A good speaker enclosure is not just about building a box out of plywood and covering it with carpet, although playing with 1F capacitors is pretty cool. No, for a good speaker enclosure you need the right internal volume, the right size bass port, the right speaker, and it should definitely, certainly, not be a moon. [Rich] figured out he could do all of this with a 3D printer, resulting in the NOMOON: The NOMOON Orbital Music-Making Opensource, Openscad-generated Nihilator.
This work is a continuation of earlier work that designed parameterized speakers in the shape of Borg cubes. Now [Rich] is on to Borg scout ships, and this version has everything you would expect for speaker design.
The NOMOON is available on the Thingiverse Customizer with variables for the internal diameter, the volume of the enclosure in liters, wall thickness, speaker hole, bass port, and wire holes. Of course a customized design is also possible with a stock OpenSCAD installation.
[Rich] has printed a few of these not moons and even with a speaker with terrible bass response, he has a pretty good-sounding setup as far as Youtube videos go. You can check that out below.
Continue reading “Parametric Spherical Speakers Are Not A Moon”
When you get that itch to build something, it’s difficult to stop unless you achieve a feeling of accomplishment. And that’s how it was with [Rohit’s] boombox build.
He started out with a failing stereo. He figured he could build a replacement himself that played digital media but his attempts at mating microcontrollers and SD cards was thwarted. His backup plan was to hit DX for a cheap player and he was not disappointed. The faceplate he found has slots for USB and SD card, 7-segment displays for feedback, and both buttons and a remote for control. But this little player is meant to feed an amplifier. Why buy one when you can build one?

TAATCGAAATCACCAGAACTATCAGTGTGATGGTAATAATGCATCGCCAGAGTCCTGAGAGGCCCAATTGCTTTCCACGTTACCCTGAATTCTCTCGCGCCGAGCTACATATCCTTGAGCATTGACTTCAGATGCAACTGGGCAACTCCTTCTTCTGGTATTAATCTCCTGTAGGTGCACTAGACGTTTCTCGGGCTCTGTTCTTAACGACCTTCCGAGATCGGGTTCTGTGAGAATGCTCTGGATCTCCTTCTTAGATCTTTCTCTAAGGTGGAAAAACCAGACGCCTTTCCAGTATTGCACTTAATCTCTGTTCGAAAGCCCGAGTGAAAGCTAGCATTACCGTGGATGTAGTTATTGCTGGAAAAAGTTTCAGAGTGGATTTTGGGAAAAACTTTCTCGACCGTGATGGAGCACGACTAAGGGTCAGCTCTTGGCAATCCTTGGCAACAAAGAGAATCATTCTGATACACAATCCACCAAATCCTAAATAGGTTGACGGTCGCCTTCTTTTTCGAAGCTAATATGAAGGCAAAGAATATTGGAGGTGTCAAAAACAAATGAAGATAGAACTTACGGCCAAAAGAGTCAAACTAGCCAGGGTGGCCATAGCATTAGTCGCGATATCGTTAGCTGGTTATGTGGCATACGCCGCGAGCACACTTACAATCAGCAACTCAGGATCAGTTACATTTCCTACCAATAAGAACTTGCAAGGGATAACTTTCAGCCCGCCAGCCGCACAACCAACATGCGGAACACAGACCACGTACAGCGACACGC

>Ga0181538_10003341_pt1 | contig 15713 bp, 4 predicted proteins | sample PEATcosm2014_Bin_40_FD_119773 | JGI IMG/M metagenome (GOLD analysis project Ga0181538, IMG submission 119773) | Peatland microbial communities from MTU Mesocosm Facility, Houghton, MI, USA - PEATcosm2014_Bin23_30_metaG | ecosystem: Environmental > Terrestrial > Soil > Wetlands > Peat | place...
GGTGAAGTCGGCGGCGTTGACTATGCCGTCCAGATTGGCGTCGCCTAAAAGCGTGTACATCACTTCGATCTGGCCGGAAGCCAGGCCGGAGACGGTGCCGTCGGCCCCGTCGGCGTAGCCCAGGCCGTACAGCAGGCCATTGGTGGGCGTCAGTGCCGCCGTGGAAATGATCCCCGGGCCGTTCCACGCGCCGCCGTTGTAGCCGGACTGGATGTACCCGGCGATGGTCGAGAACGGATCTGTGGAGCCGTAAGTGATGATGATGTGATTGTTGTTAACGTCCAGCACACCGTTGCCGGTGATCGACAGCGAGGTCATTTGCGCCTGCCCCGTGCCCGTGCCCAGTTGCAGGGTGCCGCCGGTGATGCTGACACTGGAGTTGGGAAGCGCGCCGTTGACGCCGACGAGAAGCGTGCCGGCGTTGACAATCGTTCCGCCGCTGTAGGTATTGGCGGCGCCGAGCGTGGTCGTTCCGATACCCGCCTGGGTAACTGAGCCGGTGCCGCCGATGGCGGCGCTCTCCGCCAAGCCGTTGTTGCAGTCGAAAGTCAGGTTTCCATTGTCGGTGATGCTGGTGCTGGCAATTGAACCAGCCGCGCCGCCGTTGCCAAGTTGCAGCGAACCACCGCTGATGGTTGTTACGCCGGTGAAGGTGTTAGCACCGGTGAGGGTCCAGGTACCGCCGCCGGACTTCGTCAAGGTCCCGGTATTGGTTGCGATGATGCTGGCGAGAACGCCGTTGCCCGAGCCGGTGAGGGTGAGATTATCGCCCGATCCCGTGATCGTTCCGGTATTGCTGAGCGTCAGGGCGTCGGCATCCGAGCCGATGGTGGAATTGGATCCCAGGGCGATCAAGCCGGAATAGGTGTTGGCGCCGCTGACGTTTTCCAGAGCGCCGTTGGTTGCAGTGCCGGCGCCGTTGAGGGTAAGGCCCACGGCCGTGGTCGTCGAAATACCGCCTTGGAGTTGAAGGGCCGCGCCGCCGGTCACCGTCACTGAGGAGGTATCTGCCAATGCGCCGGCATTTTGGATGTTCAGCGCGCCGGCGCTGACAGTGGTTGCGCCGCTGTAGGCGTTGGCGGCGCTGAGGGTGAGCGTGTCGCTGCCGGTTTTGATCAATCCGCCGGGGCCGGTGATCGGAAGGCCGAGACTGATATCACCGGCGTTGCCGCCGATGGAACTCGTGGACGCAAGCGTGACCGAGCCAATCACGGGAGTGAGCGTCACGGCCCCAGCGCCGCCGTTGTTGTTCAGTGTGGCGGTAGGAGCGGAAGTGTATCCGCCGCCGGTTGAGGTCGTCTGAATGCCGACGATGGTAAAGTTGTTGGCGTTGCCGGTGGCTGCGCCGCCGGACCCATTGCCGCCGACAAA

[Rohit] chose ST Micro’s little AMP called the TDA2030 in a Pentawatt package (this name for a zig-zag in-line package is new to us). We couldn’t find stocked chips from the usual suspects but there are distributors with singles in the $3.50-5 range. [Rohit] tried running it without a heat sink and it gets hot fast! If anyone has opinions on this choice of chip (or alternatives) we’d love to hear them.
But we digress. With an amp taken care of he moved onto sourcing speakers. A bit of repair work on an upright set got them working again. The bulky speaker box has more than enough room for the amp and front-end, both of which are pretty tiny. The result is a standalone music player that he can be proud of having hacked it together himself.
A speaker is just about the simplest electronic component possible, just barely more complex than resistors and wire. They’re also highly variable in their properties, either in size, shape, frequency response, and impedance. Obviously, building custom speakers would be of interest to a lot of people, but there aren’t many people out there doing it. [Madaeon] is one of those people. He created a speaker from scratch, using nothing but magnets, wire, and a bit of UV curing resin.